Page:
Cumbrian abbots, but for several
minutes they pondered over the Chil-
tern Hundreds during the reign of
Rufus IV. S'uch dates as the birth
of the blues and 1066, also the
identification of such well-known
personalities as Madame La Zonga
and Partifol Pfoffenschlegeringer
were pondered over somewhat more
seriously. However, they came
through the exam with “fading
colors” and we are pleased to report
that every single one passed (since
the exam was graded on the straight
line.) One diploma was even issued
with a “some come louder.”
Amid the screaming strains of
“I’ll Never Smile Again,” the di
plomas, neatly-bound with wilted,
red ribbon and pinked around the
edges, were dewly, I mean “duely”
issued. Of course the traditional
commencement tears were formally
shed and the class disbanded for the
year. Anyhow, at least when you
prance cheerfully to your exams
next week, you can rest assured that
some of “them” have been through
A CULTUEAL AND POLITICAL HISTORY OF MODERN
EUROPE by Hayes
Is for me the worst bit of torture I’ve found in many days.
With its POLITICAL IDEAS AND INSTITUTIONS and
It makes me wish I’d married that man and now lived in
THE INVENTION OP PRINTING and OVERSEAS EX
And THE RISE OF MODERN CAPITALISM are all to me
Of stories and things and people be^t forgotten long ago;
But there’s no hope; I must read and study and cram for
But why all this learning must be soaked in my head
Is more than I can see. It most puts me to bed
To realize that I must quit my foolish play
4nd go back to my dear old history book for many another
With all threats of murder, maim
ing for life, and hate, Martha thus
writes. The highlight of the week
goes to Aline Sliamel who now is
carrying an inte'resting rock known
as the diamond . . . Also from the
senior class there is news of Bobbie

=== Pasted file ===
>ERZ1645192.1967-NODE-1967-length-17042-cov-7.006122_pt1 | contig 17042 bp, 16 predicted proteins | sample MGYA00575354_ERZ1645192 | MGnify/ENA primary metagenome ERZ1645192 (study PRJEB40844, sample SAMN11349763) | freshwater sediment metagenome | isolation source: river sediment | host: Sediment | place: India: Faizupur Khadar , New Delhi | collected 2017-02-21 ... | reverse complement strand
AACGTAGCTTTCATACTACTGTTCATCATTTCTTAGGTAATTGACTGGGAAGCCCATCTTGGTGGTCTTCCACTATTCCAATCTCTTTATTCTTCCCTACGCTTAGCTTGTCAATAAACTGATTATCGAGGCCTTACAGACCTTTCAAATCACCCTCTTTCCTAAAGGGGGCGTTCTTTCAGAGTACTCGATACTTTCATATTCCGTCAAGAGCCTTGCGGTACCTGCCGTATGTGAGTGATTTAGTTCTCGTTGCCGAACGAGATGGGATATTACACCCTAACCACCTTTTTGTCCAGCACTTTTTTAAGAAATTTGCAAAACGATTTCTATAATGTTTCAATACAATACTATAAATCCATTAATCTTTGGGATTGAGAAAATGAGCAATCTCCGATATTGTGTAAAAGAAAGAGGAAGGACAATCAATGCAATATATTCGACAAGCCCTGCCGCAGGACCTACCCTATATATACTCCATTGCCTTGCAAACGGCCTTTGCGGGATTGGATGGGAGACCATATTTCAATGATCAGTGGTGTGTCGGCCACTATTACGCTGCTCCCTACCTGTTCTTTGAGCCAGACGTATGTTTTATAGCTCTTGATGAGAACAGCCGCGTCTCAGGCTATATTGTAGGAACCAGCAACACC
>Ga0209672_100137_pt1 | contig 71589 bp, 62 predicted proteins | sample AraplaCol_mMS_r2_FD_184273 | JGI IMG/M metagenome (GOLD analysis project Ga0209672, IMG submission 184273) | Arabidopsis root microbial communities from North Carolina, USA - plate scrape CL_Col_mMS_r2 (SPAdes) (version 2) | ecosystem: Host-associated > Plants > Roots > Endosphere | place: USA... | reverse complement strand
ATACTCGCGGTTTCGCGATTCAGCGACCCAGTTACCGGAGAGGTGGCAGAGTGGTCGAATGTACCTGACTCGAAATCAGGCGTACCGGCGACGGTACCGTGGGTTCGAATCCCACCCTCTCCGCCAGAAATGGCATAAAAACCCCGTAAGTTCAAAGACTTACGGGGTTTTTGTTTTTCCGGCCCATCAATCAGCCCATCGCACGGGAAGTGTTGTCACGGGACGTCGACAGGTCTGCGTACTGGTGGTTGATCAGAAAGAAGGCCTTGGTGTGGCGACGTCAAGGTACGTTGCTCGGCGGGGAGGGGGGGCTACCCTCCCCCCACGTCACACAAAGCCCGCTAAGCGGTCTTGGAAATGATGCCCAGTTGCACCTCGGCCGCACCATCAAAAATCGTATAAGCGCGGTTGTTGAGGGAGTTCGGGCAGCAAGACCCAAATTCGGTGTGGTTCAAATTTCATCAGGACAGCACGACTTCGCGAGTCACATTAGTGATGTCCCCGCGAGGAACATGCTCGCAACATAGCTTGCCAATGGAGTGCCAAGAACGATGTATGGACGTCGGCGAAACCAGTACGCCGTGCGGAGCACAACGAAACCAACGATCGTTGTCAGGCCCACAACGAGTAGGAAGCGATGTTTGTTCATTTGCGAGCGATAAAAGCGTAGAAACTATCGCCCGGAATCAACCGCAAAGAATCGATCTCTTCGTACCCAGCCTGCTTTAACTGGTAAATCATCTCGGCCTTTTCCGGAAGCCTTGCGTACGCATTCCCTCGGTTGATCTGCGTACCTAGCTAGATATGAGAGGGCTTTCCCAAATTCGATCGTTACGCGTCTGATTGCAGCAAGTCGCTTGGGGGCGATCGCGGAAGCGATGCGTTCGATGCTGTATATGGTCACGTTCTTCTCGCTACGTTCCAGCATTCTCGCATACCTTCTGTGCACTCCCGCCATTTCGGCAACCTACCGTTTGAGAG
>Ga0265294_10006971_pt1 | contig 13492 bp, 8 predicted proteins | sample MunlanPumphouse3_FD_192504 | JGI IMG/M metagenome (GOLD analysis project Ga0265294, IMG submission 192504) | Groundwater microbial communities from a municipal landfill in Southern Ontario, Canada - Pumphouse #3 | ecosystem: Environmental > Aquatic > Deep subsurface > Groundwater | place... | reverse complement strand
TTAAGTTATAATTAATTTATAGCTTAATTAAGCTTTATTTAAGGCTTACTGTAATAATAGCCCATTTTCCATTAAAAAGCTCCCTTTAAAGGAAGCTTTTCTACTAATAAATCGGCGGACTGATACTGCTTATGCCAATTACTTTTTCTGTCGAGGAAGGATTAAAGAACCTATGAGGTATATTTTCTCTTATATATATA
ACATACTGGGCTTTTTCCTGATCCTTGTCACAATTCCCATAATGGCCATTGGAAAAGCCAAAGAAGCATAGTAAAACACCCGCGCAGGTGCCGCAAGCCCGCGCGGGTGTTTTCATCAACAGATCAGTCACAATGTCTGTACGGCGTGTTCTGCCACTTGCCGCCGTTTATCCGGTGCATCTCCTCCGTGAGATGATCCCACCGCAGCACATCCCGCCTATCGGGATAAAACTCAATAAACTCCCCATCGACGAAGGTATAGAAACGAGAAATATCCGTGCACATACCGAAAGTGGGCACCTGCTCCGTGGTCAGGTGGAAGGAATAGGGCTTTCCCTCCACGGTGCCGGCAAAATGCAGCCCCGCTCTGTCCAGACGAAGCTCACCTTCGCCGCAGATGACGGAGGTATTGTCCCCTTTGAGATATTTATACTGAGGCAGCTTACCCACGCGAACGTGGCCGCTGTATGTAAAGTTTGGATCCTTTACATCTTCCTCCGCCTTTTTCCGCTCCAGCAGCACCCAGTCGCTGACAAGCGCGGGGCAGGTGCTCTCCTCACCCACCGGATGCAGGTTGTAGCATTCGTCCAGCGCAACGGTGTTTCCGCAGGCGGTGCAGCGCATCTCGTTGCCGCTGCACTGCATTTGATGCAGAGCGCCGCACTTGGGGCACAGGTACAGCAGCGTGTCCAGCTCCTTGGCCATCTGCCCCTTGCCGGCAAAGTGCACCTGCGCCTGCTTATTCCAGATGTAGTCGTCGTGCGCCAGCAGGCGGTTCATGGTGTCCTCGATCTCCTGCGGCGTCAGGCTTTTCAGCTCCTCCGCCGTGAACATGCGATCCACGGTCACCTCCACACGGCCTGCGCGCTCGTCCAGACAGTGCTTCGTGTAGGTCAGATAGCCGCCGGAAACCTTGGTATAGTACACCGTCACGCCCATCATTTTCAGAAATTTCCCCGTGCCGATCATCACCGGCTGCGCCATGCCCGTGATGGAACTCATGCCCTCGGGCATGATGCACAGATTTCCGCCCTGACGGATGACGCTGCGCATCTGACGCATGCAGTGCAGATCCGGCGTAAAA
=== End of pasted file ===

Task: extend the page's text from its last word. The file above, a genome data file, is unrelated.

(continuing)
Hawkins’s fraternity pin . . . Speak
ing of fraternity pins, Lois Wooten
is “toting” Walter’s . . . Before
geeting involved here’s giving Lib
Williams a big welcome back . . .
Lots of people have hobbies and
colections, but the best ever is
Luanne Davis collecting Bill’s and
Mollie Cameron sticking to the J’s
from Joe to Jack.
Now for the questions of the week:
What’s this about Patty Mehorter
not believing Don? Oh, come on,
Patty, have faith.
Why does Ellen Hearne like to
ride in big Buicks?
What happened in Point
Sunday when Lib Jones and Virginia
Barten went to Jinny Gibson’s?
Was Charlotte damaged
vhen Mary Frances McNeely, Lib
Gudger, A dele Chase and Molly
Boseman visited “Bull”?
Why does Pes Hanes get so-o
Who is Mr. Snow? (See “Phil”
Speaking of rings . ■ • How are
Kussell and Edith Shapiro doing?
How does Merline Smith like her
new picture of English Ford?
Wliat does “twitterpated” mean?
Love, my dear, love.
Why do Barb Watkins and B.
Burnette howl when a ‘ ‘ weasel”
,Why was Lib Bernhardt so sur
prised to see Joe?
Why was Mary Ellen Byrd “in
spired” all week?
• Why is “Kacka” S'chwalbe count
ing the days ’til May 28th?
Why does everything happen to
Betty Moore—and all at one time?
Did Adair see Ladd enough?
What’s Jack doing calling Sue
What does Helen Thomas know
about the six Cavaliers?
Wliat about Saturday night rides
with Garrison and Jones?
Which of Manning’s birthday gifts
had the better fragrance? The ham
(an honest-to-goodness baked one),
the roses (one dozen red ones), or
the candy (really girls, don’t rush!).
Why does Graham come to see
Marie Griffin so much? (Kidding?
Where did Lucille Newman find
those lovely shoes? (sandals, I beg
How can Mary Alice Neilson stay
calm with a visit to West Point
“Do you suppose we could move
the piano out here?” a dreamy-eyed
young man asked.
“Would be nice,” a scared young
lady clutching her music for com
fort answered, “Even though
there’s food awaiting us inside, who
can go inside with a moon like that
This conversation took place
Tuesday night before the door of
the Club Dining Eoom in Corrln
Hall at the annual party given for
the Voice Department by Mr. Bair.
Mrs. Starr, and Miss Kathryn Swain,
WHien we finally stopped gazing at
the moon, and migrated insidn, I
noticed there were a few other males
beside my date present and, of
course, they were well taken care
To make everything more in
formal in the flower-bedecked room,
the chairs were placed in a semi-
“Summer School Bound”
(Mary Ellen Byrd)
With the campus garbed in its
greenest, the fountains bursting
forth, and the swimming pool open,
it seems that books and study have
been temporarily placed in the back
ground at Salem. Miss S'iewer’s at
tendance list has dropped to a new
minimum, and there certainly are
no evidences of overwork in the
dorms. In general. I’d say, the at